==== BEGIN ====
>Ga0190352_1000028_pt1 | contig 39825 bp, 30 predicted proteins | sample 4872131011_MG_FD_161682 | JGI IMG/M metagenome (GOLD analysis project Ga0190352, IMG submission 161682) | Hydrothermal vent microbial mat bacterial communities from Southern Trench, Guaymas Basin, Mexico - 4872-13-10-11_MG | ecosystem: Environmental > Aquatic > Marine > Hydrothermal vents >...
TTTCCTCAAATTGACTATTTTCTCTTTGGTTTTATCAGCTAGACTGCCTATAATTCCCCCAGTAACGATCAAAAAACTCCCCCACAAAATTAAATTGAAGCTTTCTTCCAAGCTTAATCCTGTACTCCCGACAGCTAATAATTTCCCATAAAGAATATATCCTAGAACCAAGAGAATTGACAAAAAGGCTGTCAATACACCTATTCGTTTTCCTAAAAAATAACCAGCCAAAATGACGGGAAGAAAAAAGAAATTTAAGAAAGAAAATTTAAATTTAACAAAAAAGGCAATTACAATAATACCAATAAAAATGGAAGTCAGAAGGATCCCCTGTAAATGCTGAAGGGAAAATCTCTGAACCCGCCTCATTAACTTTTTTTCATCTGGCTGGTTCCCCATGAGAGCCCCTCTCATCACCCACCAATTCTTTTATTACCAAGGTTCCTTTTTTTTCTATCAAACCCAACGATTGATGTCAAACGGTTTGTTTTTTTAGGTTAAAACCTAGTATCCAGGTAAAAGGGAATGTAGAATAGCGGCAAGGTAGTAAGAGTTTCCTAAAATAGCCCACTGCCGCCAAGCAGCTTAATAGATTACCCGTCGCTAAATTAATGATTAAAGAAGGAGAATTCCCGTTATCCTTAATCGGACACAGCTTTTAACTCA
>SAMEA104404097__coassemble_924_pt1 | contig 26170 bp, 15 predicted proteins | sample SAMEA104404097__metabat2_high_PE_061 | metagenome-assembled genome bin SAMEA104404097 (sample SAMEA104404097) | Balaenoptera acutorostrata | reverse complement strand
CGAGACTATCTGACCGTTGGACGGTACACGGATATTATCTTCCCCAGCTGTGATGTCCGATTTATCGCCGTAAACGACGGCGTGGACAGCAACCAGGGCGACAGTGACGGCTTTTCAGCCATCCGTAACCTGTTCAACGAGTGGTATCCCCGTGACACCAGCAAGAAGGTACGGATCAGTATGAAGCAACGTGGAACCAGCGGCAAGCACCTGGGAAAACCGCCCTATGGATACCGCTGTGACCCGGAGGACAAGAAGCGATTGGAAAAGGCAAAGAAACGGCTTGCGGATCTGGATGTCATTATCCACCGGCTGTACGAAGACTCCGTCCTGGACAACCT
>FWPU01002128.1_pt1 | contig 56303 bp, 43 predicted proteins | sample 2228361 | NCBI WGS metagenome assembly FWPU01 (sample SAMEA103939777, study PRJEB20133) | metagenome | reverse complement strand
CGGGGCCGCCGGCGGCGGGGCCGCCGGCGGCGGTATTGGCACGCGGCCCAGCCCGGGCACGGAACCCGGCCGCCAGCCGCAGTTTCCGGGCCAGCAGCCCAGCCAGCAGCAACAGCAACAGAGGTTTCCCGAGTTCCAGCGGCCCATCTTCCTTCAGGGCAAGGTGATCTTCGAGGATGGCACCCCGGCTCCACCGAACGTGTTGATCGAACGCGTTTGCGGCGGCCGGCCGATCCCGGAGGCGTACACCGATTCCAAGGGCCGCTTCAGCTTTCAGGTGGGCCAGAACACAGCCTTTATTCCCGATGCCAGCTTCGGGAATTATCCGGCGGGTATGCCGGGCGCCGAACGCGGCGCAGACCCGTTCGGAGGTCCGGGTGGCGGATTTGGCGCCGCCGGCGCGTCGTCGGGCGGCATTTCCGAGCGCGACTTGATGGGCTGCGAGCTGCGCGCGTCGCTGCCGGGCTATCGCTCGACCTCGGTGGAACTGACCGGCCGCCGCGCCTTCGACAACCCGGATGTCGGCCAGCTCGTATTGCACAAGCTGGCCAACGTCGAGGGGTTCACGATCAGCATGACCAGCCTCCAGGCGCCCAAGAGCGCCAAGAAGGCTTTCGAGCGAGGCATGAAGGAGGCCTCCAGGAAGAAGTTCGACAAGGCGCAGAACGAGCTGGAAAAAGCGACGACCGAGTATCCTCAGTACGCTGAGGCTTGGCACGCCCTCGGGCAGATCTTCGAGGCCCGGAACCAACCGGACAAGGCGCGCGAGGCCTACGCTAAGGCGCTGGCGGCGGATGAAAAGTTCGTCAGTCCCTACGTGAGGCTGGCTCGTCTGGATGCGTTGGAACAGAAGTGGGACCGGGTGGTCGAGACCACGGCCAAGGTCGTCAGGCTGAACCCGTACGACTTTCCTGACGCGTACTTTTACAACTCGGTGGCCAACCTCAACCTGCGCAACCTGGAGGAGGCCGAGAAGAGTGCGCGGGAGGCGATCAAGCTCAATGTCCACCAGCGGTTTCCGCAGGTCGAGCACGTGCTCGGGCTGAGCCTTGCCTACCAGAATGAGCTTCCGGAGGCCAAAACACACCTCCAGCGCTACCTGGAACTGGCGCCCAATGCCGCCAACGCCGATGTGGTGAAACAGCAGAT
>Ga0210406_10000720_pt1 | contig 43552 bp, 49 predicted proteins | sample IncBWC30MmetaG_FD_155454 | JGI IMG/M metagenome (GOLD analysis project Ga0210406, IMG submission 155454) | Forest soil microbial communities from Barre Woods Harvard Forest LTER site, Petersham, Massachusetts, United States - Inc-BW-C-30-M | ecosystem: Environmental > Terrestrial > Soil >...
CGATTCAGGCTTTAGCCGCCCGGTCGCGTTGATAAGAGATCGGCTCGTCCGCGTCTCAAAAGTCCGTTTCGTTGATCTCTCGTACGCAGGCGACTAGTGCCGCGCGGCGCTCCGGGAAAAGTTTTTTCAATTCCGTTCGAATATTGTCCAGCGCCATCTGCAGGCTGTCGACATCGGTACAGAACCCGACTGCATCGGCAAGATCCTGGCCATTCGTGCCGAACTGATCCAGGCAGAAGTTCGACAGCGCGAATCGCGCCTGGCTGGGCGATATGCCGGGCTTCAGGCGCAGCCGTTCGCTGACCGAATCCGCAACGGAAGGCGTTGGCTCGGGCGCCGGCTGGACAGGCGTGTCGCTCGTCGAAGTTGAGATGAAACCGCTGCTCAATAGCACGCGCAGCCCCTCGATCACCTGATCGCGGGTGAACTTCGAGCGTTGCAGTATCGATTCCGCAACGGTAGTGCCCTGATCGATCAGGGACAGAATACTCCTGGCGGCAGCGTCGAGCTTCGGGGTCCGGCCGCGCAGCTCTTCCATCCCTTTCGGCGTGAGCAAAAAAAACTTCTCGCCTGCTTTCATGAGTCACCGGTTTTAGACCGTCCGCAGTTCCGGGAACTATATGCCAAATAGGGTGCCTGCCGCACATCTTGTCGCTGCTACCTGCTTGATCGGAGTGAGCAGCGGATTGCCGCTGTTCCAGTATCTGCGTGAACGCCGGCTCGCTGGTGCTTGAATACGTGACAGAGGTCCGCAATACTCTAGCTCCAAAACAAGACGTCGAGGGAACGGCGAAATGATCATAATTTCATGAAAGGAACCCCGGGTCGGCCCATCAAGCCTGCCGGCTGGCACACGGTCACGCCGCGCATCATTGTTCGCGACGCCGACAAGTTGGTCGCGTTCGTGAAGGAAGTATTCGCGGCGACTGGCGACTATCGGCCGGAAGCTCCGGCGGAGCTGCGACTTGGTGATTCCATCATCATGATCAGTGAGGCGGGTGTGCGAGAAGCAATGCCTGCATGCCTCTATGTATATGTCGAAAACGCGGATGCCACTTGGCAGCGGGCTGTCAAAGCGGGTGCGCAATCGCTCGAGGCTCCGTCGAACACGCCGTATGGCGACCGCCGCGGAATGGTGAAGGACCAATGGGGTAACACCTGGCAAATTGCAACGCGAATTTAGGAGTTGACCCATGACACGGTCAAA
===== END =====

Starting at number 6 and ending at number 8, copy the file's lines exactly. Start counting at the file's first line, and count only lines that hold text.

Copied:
CGGGGCCGCCGGCGGCGGGGCCGCCGGCGGCGGTATTGGCACGCGGCCCAGCCCGGGCACGGAACCCGGCCGCCAGCCGCAGTTTCCGGGCCAGCAGCCCAGCCAGCAGCAACAGCAACAGAGGTTTCCCGAGTTCCAGCGGCCCATCTTCCTTCAGGGCAAGGTGATCTTCGAGGATGGCACCCCGGCTCCACCGAACGTGTTGATCGAACGCGTTTGCGGCGGCCGGCCGATCCCGGAGGCGTACACCGATTCCAAGGGCCGCTTCAGCTTTCAGGTGGGCCAGAACACAGCCTTTATTCCCGATGCCAGCTTCGGGAATTATCCGGCGGGTATGCCGGGCGCCGAACGCGGCGCAGACCCGTTCGGAGGTCCGGGTGGCGGATTTGGCGCCGCCGGCGCGTCGTCGGGCGGCATTTCCGAGCGCGACTTGATGGGCTGCGAGCTGCGCGCGTCGCTGCCGGGCTATCGCTCGACCTCGGTGGAACTGACCGGCCGCCGCGCCTTCGACAACCCGGATGTCGGCCAGCTCGTATTGCACAAGCTGGCCAACGTCGAGGGGTTCACGATCAGCATGACCAGCCTCCAGGCGCCCAAGAGCGCCAAGAAGGCTTTCGAGCGAGGCATGAAGGAGGCCTCCAGGAAGAAGTTCGACAAGGCGCAGAACGAGCTGGAAAAAGCGACGACCGAGTATCCTCAGTACGCTGAGGCTTGGCACGCCCTCGGGCAGATCTTCGAGGCCCGGAACCAACCGGACAAGGCGCGCGAGGCCTACGCTAAGGCGCTGGCGGCGGATGAAAAGTTCGTCAGTCCCTACGTGAGGCTGGCTCGTCTGGATGCGTTGGAACAGAAGTGGGACCGGGTGGTCGAGACCACGGCCAAGGTCGTCAGGCTGAACCCGTACGACTTTCCTGACGCGTACTTTTACAACTCGGTGGCCAACCTCAACCTGCGCAACCTGGAGGAGGCCGAGAAGAGTGCGCGGGAGGCGATCAAGCTCAATGTCCACCAGCGGTTTCCGCAGGTCGAGCACGTGCTCGGGCTGAGCCTTGCCTACCAGAATGAGCTTCCGGAGGCCAAAACACACCTCCAGCGCTACCTGGAACTGGCGCCCAATGCCGCCAACGCCGATGTGGTGAAACAGCAGAT
>Ga0210406_10000720_pt1 | contig 43552 bp, 49 predicted proteins | sample IncBWC30MmetaG_FD_155454 | JGI IMG/M metagenome (GOLD analysis project Ga0210406, IMG submission 155454) | Forest soil microbial communities from Barre Woods Harvard Forest LTER site, Petersham, Massachusetts, United States - Inc-BW-C-30-M | ecosystem: Environmental > Terrestrial > Soil >...
CGATTCAGGCTTTAGCCGCCCGGTCGCGTTGATAAGAGATCGGCTCGTCCGCGTCTCAAAAGTCCGTTTCGTTGATCTCTCGTACGCAGGCGACTAGTGCCGCGCGGCGCTCCGGGAAAAGTTTTTTCAATTCCGTTCGAATATTGTCCAGCGCCATCTGCAGGCTGTCGACATCGGTACAGAACCCGACTGCATCGGCAAGATCCTGGCCATTCGTGCCGAACTGATCCAGGCAGAAGTTCGACAGCGCGAATCGCGCCTGGCTGGGCGATATGCCGGGCTTCAGGCGCAGCCGTTCGCTGACCGAATCCGCAACGGAAGGCGTTGGCTCGGGCGCCGGCTGGACAGGCGTGTCGCTCGTCGAAGTTGAGATGAAACCGCTGCTCAATAGCACGCGCAGCCCCTCGATCACCTGATCGCGGGTGAACTTCGAGCGTTGCAGTATCGATTCCGCAACGGTAGTGCCCTGATCGATCAGGGACAGAATACTCCTGGCGGCAGCGTCGAGCTTCGGGGTCCGGCCGCGCAGCTCTTCCATCCCTTTCGGCGTGAGCAAAAAAAACTTCTCGCCTGCTTTCATGAGTCACCGGTTTTAGACCGTCCGCAGTTCCGGGAACTATATGCCAAATAGGGTGCCTGCCGCACATCTTGTCGCTGCTACCTGCTTGATCGGAGTGAGCAGCGGATTGCCGCTGTTCCAGTATCTGCGTGAACGCCGGCTCGCTGGTGCTTGAATACGTGACAGAGGTCCGCAATACTCTAGCTCCAAAACAAGACGTCGAGGGAACGGCGAAATGATCATAATTTCATGAAAGGAACCCCGGGTCGGCCCATCAAGCCTGCCGGCTGGCACACGGTCACGCCGCGCATCATTGTTCGCGACGCCGACAAGTTGGTCGCGTTCGTGAAGGAAGTATTCGCGGCGACTGGCGACTATCGGCCGGAAGCTCCGGCGGAGCTGCGACTTGGTGATTCCATCATCATGATCAGTGAGGCGGGTGTGCGAGAAGCAATGCCTGCATGCCTCTATGTATATGTCGAAAACGCGGATGCCACTTGGCAGCGGGCTGTCAAAGCGGGTGCGCAATCGCTCGAGGCTCCGTCGAACACGCCGTATGGCGACCGCCGCGGAATGGTGAAGGACCAATGGGGTAACACCTGGCAAATTGCAACGCGAATTTAGGAGTTGACCCATGACACGGTCAAA